Part of this, I think, has to do with the way in which we have been conditioned to think about te bible: not as history, but more as story. Somehow, somewhere along the line, we became unconsciously convinced the likes of Abraham, David, and Jesus are much closer to the likes of Bilbo Baggins and Luke Skywalker than to, say, Winston Churchill and Osama Bin Laden. Of course, for those of us whose image of the David and Goliath story conjures up memories of Sunday School flannel-graph figures or brightly-colored children’s storybooks, the slip is easy to make.
I believe the same problem exists when it comes to geography: it’s easy to read stories in Scripture as mythical or allegorical rather than about actual people in real places at a certain time in history if we divorce the text from the land in which it is set.
So I’ve decided to become more a more geographically minded student of the Bible. Over the next few blogs, I’ll be exploring biblical people, places and events that occurred in the lands of the Bible. (I use the plural, “lands,” because much of the bible is set outside of the current country of Israel, known to many as the Holy Land). Since my geographical journey was prompted by my brother’s recent trip, I’ll begin my “Biblical Places on Modern Maps” series with the country of Saudi Arabia.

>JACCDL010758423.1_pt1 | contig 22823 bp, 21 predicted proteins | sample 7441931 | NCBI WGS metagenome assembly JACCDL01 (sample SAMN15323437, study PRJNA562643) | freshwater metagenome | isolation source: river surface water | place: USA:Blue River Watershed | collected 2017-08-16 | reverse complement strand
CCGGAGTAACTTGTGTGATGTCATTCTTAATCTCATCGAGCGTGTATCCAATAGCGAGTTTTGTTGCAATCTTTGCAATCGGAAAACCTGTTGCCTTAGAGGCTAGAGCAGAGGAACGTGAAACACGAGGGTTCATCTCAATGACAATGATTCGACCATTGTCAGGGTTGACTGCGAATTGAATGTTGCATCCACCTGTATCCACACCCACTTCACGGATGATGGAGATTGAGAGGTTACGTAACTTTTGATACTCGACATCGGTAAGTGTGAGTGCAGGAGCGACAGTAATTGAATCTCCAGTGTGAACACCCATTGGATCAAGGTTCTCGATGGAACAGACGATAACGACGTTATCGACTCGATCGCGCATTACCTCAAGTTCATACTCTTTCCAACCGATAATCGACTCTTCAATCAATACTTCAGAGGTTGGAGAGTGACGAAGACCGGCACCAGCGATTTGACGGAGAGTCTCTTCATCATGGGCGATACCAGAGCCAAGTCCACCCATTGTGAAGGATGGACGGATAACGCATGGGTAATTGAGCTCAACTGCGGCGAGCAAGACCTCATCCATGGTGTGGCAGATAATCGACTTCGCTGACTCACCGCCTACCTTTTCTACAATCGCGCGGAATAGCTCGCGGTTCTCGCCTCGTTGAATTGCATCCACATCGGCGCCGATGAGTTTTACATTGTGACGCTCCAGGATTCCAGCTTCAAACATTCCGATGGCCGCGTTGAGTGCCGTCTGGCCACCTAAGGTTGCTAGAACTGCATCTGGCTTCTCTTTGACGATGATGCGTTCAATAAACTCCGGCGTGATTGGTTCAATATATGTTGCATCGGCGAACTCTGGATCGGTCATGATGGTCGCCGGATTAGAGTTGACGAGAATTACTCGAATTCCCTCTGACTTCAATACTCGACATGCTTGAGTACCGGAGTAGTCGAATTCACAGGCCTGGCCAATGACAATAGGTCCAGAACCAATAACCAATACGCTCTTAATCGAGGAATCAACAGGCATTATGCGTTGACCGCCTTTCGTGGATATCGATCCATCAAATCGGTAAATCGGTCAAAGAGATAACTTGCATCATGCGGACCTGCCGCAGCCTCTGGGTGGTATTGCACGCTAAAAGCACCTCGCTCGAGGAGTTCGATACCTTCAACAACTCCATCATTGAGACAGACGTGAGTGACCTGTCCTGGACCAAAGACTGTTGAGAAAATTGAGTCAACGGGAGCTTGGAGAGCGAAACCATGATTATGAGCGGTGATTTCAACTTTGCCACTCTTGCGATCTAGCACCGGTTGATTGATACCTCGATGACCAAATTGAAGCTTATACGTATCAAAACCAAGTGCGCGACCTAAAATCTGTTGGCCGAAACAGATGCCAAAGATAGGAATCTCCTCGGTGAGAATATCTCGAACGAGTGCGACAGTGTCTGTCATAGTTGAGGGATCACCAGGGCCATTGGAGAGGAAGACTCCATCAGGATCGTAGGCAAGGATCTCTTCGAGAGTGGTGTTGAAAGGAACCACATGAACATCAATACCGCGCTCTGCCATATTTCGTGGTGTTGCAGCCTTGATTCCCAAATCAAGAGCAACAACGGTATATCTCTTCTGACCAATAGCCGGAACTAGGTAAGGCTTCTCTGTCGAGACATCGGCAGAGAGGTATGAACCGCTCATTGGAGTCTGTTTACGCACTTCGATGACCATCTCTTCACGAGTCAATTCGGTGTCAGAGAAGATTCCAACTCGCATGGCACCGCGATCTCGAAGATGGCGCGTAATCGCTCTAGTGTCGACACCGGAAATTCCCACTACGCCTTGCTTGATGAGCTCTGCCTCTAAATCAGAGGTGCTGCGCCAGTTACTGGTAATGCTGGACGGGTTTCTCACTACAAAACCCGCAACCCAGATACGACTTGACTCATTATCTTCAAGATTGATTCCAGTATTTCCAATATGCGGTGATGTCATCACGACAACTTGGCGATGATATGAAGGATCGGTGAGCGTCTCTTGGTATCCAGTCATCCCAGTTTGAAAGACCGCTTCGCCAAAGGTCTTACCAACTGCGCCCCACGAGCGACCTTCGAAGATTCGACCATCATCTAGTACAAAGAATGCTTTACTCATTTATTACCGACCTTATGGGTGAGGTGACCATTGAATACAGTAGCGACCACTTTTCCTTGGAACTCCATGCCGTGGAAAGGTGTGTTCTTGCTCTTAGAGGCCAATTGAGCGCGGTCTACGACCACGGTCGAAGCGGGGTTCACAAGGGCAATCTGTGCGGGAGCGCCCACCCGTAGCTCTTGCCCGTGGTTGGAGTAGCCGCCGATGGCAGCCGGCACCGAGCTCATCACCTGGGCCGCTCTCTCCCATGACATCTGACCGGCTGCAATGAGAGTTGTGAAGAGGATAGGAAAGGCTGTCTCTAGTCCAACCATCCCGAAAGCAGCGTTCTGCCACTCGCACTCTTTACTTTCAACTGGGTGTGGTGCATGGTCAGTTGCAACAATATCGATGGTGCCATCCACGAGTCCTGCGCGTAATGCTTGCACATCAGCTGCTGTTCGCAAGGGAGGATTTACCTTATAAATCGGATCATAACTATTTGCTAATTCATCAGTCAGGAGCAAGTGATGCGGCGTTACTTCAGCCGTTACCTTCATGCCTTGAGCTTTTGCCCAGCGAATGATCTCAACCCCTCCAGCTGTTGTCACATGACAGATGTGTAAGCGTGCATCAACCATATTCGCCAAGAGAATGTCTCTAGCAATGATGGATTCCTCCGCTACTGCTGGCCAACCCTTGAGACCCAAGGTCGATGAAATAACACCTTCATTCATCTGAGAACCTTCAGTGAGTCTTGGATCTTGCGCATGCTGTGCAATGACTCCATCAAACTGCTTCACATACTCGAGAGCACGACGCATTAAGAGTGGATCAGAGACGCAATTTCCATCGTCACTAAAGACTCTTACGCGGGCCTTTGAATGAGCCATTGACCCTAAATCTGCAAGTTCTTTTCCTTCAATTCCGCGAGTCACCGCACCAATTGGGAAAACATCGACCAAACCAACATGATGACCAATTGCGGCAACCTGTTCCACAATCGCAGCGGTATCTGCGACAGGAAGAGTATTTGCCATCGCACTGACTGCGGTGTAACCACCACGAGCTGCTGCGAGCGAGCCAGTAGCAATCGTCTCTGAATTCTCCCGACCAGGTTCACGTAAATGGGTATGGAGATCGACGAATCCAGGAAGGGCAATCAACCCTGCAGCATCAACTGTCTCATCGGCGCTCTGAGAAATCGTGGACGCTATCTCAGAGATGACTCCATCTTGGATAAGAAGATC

It’s time for my annual look back at the top ten discoveries from the world of biblical archaeology. 2017 did not disappoint as many exciting artifacts were unearthed in the lands of the Bible. My criteria for this list are simple; first, discoveries must be directly related to people, places or events mentioned in Scripture or to the composition of Scripture (as opposed to the many discoveries that are made in Bible lands which teach us much about the different cultures; these discoveries are helpful too, but I’ve chosen to narrow the focus for my list). Secondly, they must be discoveries, as opposed to announcements. In my work for the Associates for Biblical Research writing their weekly Current Events column at biblearchaeology.org, I often note important announcements, such as the recent one to restore the stadium at ancient Laeodica, or that news report that the Temple of Artemis is falling into disrepair. To make this top ten list, it must be an actual archaeological discovery. With this in mind, these are my choices for the most exciting discoveries in biblical archaeology from the past year.
NOTE: Apologist, Dr. Kirk Durston asked me to write a guest blog responding to the Canadian Governor General’s recent mocking of people of faith who believe in divine creation.